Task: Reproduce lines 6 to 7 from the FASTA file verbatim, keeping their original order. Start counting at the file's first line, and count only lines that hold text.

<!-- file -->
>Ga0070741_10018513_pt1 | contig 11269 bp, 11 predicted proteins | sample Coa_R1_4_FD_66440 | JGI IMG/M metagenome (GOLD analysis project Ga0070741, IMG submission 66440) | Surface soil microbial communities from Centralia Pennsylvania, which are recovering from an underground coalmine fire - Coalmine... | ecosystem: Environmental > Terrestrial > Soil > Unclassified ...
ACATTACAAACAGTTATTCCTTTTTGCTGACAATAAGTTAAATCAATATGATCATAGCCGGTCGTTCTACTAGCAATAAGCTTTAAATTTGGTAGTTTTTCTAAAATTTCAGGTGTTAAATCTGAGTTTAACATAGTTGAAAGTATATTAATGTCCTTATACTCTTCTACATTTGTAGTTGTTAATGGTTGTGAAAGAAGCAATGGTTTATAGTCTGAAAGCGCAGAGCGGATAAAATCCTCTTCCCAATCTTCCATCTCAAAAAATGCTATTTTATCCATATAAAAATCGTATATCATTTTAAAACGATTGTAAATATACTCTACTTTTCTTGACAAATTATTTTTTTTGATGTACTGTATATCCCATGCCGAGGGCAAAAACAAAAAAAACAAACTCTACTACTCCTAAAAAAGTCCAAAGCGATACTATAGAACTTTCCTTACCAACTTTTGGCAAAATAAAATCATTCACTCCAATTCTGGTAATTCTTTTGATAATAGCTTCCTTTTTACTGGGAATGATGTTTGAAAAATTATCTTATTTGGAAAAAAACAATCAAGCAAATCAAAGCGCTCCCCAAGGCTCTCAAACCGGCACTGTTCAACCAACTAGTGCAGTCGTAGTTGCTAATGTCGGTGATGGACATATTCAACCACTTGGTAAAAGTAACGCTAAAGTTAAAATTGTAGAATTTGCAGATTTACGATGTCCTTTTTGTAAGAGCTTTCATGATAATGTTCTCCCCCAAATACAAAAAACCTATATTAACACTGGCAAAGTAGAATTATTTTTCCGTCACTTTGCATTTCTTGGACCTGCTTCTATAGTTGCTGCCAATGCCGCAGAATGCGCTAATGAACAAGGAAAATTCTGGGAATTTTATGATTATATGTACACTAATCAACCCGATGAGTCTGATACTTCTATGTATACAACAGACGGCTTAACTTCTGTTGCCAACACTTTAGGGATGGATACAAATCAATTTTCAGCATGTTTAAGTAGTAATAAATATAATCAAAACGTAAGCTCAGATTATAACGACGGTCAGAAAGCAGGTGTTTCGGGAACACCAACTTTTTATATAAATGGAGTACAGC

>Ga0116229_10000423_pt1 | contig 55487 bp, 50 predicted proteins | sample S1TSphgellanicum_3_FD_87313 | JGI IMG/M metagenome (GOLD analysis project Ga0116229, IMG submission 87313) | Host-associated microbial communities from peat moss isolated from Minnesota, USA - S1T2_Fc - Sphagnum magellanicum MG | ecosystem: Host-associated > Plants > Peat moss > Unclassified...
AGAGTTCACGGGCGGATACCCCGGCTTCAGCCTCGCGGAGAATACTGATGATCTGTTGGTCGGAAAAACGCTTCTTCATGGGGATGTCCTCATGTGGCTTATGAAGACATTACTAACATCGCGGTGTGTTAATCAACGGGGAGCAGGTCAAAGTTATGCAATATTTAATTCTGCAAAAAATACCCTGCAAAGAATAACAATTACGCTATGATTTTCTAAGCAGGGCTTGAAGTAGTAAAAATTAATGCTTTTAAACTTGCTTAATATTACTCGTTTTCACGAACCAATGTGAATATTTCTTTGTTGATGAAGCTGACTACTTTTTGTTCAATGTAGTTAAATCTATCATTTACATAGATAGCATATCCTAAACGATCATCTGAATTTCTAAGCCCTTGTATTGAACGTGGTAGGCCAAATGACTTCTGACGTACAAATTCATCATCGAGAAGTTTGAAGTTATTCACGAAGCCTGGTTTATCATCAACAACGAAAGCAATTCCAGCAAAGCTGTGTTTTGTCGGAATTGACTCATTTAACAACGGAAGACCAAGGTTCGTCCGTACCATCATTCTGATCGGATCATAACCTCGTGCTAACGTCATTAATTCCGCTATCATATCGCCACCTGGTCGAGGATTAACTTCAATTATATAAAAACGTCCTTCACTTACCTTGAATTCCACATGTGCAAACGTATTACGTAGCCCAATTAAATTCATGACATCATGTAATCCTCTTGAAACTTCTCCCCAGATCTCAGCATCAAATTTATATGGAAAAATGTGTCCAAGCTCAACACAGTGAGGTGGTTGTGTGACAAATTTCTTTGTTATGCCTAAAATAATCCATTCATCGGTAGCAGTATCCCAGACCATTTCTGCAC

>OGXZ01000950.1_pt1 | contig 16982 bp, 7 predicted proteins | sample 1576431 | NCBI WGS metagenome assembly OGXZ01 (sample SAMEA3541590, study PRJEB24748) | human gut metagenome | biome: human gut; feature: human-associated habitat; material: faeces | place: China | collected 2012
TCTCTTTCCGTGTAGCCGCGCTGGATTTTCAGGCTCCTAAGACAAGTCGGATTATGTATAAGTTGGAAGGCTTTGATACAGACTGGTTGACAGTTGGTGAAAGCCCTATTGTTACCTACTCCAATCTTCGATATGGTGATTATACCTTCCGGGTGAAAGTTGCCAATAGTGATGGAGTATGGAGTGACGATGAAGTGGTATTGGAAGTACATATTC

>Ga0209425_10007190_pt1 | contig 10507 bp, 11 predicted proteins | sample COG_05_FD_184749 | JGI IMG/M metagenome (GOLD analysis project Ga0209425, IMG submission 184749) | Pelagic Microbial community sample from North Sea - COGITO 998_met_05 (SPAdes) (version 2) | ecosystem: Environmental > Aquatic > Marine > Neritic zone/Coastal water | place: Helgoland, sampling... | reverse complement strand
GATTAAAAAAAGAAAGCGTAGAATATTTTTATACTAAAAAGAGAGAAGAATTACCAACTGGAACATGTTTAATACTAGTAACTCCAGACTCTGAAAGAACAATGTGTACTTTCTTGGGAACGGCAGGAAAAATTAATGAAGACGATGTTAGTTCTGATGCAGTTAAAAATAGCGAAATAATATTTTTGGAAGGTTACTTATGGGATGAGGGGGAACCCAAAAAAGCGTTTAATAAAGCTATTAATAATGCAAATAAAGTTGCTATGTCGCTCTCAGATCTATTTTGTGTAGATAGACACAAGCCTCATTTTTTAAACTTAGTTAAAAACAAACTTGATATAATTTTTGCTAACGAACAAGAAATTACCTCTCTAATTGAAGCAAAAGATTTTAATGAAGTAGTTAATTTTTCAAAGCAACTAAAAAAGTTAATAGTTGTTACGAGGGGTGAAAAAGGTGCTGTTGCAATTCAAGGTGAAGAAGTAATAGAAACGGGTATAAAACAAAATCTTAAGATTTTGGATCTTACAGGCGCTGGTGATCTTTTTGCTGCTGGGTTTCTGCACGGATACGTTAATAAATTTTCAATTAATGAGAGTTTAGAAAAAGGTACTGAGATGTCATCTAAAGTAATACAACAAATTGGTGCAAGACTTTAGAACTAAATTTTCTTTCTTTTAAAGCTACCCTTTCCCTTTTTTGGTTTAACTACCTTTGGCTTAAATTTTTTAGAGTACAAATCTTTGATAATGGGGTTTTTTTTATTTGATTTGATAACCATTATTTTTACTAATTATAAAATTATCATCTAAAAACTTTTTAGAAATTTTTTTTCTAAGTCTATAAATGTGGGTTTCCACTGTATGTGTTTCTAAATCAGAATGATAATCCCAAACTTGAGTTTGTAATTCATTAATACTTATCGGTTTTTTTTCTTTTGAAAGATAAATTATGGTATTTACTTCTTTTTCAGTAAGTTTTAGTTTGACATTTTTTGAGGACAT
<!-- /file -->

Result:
TCTCTTTCCGTGTAGCCGCGCTGGATTTTCAGGCTCCTAAGACAAGTCGGATTATGTATAAGTTGGAAGGCTTTGATACAGACTGGTTGACAGTTGGTGAAAGCCCTATTGTTACCTACTCCAATCTTCGATATGGTGATTATACCTTCCGGGTGAAAGTTGCCAATAGTGATGGAGTATGGAGTGACGATGAAGTGGTATTGGAAGTACATATTC

>Ga0209425_10007190_pt1 | contig 10507 bp, 11 predicted proteins | sample COG_05_FD_184749 | JGI IMG/M metagenome (GOLD analysis project Ga0209425, IMG submission 184749) | Pelagic Microbial community sample from North Sea - COGITO 998_met_05 (SPAdes) (version 2) | ecosystem: Environmental > Aquatic > Marine > Neritic zone/Coastal water | place: Helgoland, sampling... | reverse complement strand